Then, I want to invite us to think about doing a rather large project. Victoria Rue, another womenpriest and professor at San Jose University has written a play about the similarities of Mary and Maryam of the Quran. The stories of their lives are so similar that many believe they are the same person. Maryam is the only woman’s name in the whole Quran; it is written 34 times and one whole chapter is devoted to her. Victoria showed us a video of the play from a performance in LA. She is wanting others to do the play or to do a reading of the play where both Christians and Muslims come together to talk about it. It is an act of outrageous diversity aimed at unity. I think our community could pull this off, especially if we use the help of the Comparative Religions Dept at the U. But I would need your help.
I’d like us to begin risking more. Will you join me? What other risky things might we do?
May 28, 2017
We give very little time and little thought to the ascension of Christ. There are no pageants, no out-door scenes in front of our churches, no gift giving, no hymns of praise, no ascension rabbits or ascension “peeps” in ascension baskets, and no ascension tree branches or ascension flowers, yet the ascension of Jesus into heaven should be one of the greatest celebrations in Christianity because it marks the beginning of Jesus’ new position as High Priest and Mediator of the New Covenant. It is the great event of reversal and continuation into new life.
The ascension, however, cannot be understood unless we look at the 40 days between the resurrections and the ascension. Put the 4 Gospels and the Acts of the Apostles together and we get the following:
Mary Magdalene and some women [the other Mary, Salome and Joanna] go to the tomb. They are commissioned to tell the other disciples. Mary Magdalene sees and touches Jesus. They tell the other disciples but are not believed. 2. On the road to Emmaus, Cleopus and his companion [wife] see the risen Jesus. 3. On their return to Jerusalem, they are told that Simon Peter has seen the risen Jesus. 4. Ten disciples [not Thomas] see Christ. 5. Cleopus and the other disciple see Christ a second time with the other disciples. The ten disciples [and those who were with them] see Christ a second time. 6. The eleventh disciple [Thomas] sees the risen Christ for the first time, along with the other disciples. 7. Peter, Thomas, Nathanael, James & John Zebedee, and two others saw the risen Christ at the Sea of Galilee. 8. On a mountain in Galilee, eleven disciples saw the risen Christ. 9. More than 500 brothers and sisters saw the risen Christ, according to Paul, of whom the greater part remain to the present, but some have fallen asleep. 1 Cor 15.4-6. 10. James saw the risen Christ. 11. Then by all the disciples. 12. At the mount in Bethany, the Apostles saw the risen Christ, and watched as He ascended in the clouds. 13. 120 disciples—both men and women—saw the ascension and 9 days later receive the Holy Spirit in the form of tongues of fire.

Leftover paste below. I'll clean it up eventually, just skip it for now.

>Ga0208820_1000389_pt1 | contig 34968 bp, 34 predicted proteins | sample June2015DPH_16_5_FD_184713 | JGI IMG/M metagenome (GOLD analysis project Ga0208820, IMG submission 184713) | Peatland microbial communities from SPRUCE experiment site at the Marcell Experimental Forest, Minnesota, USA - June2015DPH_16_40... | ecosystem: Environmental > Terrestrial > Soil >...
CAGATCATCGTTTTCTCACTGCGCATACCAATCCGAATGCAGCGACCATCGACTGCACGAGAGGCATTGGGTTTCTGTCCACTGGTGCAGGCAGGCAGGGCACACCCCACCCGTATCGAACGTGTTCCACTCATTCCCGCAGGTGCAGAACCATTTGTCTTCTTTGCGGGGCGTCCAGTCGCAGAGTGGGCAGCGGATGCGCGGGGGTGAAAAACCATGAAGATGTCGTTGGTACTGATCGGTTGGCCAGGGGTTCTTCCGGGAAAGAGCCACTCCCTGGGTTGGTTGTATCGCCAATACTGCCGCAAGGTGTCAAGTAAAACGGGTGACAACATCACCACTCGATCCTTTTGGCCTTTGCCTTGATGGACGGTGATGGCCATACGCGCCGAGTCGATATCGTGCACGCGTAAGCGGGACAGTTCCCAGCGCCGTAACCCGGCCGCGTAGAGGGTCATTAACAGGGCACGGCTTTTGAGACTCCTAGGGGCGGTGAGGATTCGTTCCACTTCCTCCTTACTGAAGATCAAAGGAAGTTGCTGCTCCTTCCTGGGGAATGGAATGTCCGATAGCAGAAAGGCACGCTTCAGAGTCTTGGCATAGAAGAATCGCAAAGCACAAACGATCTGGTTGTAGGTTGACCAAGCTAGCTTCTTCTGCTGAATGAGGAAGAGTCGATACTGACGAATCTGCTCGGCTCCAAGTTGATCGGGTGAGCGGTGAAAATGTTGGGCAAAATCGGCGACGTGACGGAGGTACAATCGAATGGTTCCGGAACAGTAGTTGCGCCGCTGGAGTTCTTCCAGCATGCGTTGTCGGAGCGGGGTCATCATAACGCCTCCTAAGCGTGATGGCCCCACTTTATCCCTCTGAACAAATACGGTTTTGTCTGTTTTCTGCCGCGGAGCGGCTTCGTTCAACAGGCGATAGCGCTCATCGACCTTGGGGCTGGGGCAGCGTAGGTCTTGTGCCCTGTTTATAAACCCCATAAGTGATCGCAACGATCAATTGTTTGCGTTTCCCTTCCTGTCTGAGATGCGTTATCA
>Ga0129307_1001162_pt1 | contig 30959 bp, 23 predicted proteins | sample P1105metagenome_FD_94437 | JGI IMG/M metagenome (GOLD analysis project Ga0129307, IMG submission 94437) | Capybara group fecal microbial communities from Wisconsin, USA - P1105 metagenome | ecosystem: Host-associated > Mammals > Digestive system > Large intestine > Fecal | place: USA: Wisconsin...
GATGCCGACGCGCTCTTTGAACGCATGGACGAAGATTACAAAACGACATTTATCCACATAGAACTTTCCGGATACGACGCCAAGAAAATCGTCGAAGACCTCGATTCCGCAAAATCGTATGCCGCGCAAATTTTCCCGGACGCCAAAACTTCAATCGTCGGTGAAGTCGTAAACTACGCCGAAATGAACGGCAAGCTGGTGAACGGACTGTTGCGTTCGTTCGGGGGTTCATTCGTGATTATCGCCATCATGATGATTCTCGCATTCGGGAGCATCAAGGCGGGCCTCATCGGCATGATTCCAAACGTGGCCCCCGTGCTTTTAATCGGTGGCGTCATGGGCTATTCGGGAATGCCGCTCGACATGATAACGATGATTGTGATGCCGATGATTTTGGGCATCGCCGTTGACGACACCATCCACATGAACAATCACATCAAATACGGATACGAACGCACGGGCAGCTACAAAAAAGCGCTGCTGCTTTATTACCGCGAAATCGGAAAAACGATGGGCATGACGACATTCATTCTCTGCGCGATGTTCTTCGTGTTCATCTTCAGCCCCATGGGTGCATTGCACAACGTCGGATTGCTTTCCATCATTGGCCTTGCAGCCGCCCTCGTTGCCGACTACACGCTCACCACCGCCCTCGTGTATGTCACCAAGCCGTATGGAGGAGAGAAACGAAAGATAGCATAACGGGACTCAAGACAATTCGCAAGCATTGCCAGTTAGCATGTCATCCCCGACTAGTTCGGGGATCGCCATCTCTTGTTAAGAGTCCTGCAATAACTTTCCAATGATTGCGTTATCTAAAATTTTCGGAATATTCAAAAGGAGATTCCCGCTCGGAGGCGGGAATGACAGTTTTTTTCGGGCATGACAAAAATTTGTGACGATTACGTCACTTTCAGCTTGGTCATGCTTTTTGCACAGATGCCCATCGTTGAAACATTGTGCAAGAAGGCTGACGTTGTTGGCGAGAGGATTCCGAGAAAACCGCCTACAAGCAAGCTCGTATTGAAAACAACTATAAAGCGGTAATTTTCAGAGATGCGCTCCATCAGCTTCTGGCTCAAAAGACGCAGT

The disciples touched Christ's body, felt His wounds, heard Him speak, & sat with Him as He ate food. In summary, the FORENSIC FACTs of Christ's resurrection are attested to by hundreds of eye-witnesses, who saw Jesus during multiple appearances over a period of 40 days.
I think the key to the new covenant lies in the very actions of Christ during these forty days, and although the future Church tried to “malinize” [made up word to be opposite of feminize] the new covenant of Christ, we can still see God’s grand commission in Jesus’ words and actions. Let me be clear: What I’m going to say is not the stance of the Catholic Church, so if you want to cover your ears or leave the room to avoid blasphemy, heresy or corruption, please feel free to do so.